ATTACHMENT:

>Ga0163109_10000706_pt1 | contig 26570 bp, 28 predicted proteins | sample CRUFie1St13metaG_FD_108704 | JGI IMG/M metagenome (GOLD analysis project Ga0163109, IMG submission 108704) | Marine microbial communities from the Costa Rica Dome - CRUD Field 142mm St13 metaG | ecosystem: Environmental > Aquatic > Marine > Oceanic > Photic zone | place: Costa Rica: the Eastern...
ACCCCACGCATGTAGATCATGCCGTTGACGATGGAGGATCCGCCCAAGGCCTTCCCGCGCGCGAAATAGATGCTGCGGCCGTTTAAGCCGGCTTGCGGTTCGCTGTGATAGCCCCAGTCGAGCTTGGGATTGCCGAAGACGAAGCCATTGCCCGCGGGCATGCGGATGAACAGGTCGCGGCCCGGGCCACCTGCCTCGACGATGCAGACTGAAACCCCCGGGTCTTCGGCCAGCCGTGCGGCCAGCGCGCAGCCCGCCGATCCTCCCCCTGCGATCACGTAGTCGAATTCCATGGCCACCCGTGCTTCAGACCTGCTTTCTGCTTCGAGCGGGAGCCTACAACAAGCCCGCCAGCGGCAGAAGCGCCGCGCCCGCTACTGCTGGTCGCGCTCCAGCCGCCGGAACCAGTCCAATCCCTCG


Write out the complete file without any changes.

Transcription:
>Ga0163109_10000706_pt1 | contig 26570 bp, 28 predicted proteins | sample CRUFie1St13metaG_FD_108704 | JGI IMG/M metagenome (GOLD analysis project Ga0163109, IMG submission 108704) | Marine microbial communities from the Costa Rica Dome - CRUD Field 142mm St13 metaG | ecosystem: Environmental > Aquatic > Marine > Oceanic > Photic zone | place: Costa Rica: the Eastern...
ACCCCACGCATGTAGATCATGCCGTTGACGATGGAGGATCCGCCCAAGGCCTTCCCGCGCGCGAAATAGATGCTGCGGCCGTTTAAGCCGGCTTGCGGTTCGCTGTGATAGCCCCAGTCGAGCTTGGGATTGCCGAAGACGAAGCCATTGCCCGCGGGCATGCGGATGAACAGGTCGCGGCCCGGGCCACCTGCCTCGACGATGCAGACTGAAACCCCCGGGTCTTCGGCCAGCCGTGCGGCCAGCGCGCAGCCCGCCGATCCTCCCCCTGCGATCACGTAGTCGAATTCCATGGCCACCCGTGCTTCAGACCTGCTTTCTGCTTCGAGCGGGAGCCTACAACAAGCCCGCCAGCGGCAGAAGCGCCGCGCCCGCTACTGCTGGTCGCGCTCCAGCCGCCGGAACCAGTCCAATCCCTCG